Parallel Metaheuristics. Say what?

So the book review I did for Distributed Systems Online finally made its way online over the weekend. It’s a book review of Parallel Metaheuristics. It’s a pretty, let’s say, esoteric topic, but I had fun reading the book. I learned a lot. You can check it out here:

Parallel Metaheuristics

Feels good to finally have something published again. My last published work was my Dr. Dobbs Article about DSL Workbenches and that was over two years ago.

As always, tell me if I suck.

The Upper .5%

Hitwise Intelligence just posted an interesting graphic of how Yahoos properties break down according to US visits:


Now, yahoo owns two of the prototypical Web 2.0 properties in and Flickr. Check out where Flickr falls on the above graph. Number 19. Out of 20. isn’t even listed. It’s confirming the drum that I’ve been beating for a while: We ( technologically savvy internet users ) make up, at most, .5% of internet users out there. The HUGE majority of people our there could not care less about Web 2.0. They simply want technology to solve some of their existing problems, not create cool solutions for problems they don’t have.

To really have an impact, we need to realize that our little circle is really just an echo chamber and start to solve the real, and yes, less sexy, problems of the majority.

Otherwise, we’re just creating dancing baloney.

Sway: Mini-Book Review

I was fortunate enough to have received a copy of the new book by Ori & Rom Brafman called “Sway” before the actual book release. This book was written by one of the authors of another one of my favorite book, “The Starfish and the Spider“, which I previously reviewed. This new is is called “Sway” because it attempts to study the, sometimes illogical, pull that seemingly irrational behavior has on us, despite evidence that we should be following the contrary path.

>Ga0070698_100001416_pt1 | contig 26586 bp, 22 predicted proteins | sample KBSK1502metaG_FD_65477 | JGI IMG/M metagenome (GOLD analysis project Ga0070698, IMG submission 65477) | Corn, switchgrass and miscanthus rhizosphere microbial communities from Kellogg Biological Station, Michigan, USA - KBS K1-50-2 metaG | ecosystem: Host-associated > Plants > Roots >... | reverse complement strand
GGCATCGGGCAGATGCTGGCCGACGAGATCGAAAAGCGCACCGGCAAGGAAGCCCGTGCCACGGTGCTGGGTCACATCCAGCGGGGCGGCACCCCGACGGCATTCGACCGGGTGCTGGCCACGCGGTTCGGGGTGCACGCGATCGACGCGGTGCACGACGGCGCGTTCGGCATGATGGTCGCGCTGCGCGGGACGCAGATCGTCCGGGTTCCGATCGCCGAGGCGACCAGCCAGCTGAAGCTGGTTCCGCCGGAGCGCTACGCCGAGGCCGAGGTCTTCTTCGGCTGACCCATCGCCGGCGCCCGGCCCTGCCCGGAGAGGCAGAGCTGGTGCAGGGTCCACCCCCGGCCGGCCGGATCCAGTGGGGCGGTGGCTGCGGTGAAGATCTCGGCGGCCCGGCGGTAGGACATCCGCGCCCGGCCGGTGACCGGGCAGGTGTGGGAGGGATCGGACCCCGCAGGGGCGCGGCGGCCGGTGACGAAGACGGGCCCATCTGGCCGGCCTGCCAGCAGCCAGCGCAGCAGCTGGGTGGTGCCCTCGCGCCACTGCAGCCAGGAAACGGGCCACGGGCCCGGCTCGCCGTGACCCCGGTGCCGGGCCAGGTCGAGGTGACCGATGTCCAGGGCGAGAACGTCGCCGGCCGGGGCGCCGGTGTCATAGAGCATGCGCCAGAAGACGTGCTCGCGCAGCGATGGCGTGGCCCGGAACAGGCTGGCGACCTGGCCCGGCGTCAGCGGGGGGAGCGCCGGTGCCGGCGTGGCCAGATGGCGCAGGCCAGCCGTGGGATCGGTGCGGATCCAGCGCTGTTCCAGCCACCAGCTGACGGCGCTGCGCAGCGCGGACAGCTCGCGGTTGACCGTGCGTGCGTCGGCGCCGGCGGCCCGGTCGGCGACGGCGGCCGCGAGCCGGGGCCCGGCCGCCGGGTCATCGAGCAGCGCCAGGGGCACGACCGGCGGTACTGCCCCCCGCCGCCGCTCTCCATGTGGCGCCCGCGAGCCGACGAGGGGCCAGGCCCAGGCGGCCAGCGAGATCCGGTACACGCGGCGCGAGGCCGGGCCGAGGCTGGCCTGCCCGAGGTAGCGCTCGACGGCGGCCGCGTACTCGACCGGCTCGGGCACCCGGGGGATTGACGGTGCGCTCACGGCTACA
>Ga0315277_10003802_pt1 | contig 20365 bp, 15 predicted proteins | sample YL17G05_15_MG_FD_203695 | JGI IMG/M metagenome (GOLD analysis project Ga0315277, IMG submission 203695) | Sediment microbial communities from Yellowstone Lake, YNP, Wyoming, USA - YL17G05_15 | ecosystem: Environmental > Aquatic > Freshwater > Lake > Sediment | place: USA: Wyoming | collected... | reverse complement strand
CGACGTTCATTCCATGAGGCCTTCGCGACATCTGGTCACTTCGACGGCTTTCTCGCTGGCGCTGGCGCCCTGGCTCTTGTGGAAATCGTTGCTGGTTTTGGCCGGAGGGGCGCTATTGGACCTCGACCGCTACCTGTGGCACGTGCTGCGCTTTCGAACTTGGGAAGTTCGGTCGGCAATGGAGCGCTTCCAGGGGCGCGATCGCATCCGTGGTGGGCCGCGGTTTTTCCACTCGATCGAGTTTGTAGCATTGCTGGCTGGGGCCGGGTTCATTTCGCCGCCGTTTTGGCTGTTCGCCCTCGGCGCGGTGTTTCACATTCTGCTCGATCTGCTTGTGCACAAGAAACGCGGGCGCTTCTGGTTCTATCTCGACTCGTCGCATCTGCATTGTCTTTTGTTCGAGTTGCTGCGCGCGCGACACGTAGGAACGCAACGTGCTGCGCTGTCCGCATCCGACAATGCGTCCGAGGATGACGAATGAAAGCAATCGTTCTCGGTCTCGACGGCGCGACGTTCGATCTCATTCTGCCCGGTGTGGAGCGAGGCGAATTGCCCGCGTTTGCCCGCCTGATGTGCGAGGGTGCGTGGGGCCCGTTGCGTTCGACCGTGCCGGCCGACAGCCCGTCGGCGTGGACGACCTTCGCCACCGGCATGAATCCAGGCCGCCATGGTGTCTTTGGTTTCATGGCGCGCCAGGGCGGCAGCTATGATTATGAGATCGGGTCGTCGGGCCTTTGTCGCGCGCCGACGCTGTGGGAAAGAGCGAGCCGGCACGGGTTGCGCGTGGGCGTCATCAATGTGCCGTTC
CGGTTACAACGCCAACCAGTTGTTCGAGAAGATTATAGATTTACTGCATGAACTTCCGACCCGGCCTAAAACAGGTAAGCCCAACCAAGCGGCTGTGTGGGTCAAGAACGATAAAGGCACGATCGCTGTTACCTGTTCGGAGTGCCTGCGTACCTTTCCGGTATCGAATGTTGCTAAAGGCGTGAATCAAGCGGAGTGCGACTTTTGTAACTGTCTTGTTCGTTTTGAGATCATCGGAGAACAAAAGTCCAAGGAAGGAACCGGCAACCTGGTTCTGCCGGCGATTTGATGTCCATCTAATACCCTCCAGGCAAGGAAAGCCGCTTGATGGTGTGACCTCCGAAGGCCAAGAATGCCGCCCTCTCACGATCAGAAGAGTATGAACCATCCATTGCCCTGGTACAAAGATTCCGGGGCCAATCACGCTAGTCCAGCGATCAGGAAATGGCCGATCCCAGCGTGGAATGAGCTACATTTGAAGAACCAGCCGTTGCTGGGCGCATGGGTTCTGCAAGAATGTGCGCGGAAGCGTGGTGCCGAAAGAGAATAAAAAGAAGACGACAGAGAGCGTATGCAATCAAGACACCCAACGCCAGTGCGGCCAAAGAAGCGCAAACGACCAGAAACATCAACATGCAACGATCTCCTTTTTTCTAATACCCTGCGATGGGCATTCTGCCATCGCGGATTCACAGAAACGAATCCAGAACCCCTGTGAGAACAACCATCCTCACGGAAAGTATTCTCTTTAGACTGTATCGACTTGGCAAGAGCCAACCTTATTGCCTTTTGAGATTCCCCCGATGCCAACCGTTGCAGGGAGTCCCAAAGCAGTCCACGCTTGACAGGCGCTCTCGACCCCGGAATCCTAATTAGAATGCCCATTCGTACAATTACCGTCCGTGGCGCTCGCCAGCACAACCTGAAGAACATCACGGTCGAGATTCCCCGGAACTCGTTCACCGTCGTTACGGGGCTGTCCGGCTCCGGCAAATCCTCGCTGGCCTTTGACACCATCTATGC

The book follows a similar writing style to TSATS in that the authors present several seemingly unrelated concepts and tie them together to form a more general conclusion. Topics such as loss aversion, value attribution and diagnosis bias are all presented in a clear and concise manner using examples from college football offenses to the supreme court dissent process and everything in between. It’s all highly thought provoking stuff without being academic or coming off as dry.

About the only part I didn’t like about the book was the structure of the content chapters. Each chapter is a continuous chapter, with no real breaks, despite different examples and topics being presented. It proved a bit exhausting for me to read because I sometimes wanted to stop, think about what I just read and pick up the the book at a later time. Without any sort of stopping point, I always had to re-read the previous paragraphs when I picked the book up after a break to refresh my memory a little. But really, that’s a minor point. If the only issue I have with a book is that it forces me to sit down a think too much, that’s a good book.

Sway is also an extremely easy read, clocking in at under 200 pages. The authors have a fluid and continuous writing style, despite there being two authors. Often, multiple writers tend to come w/ multiple voices and writing styles, but that’s not the case here.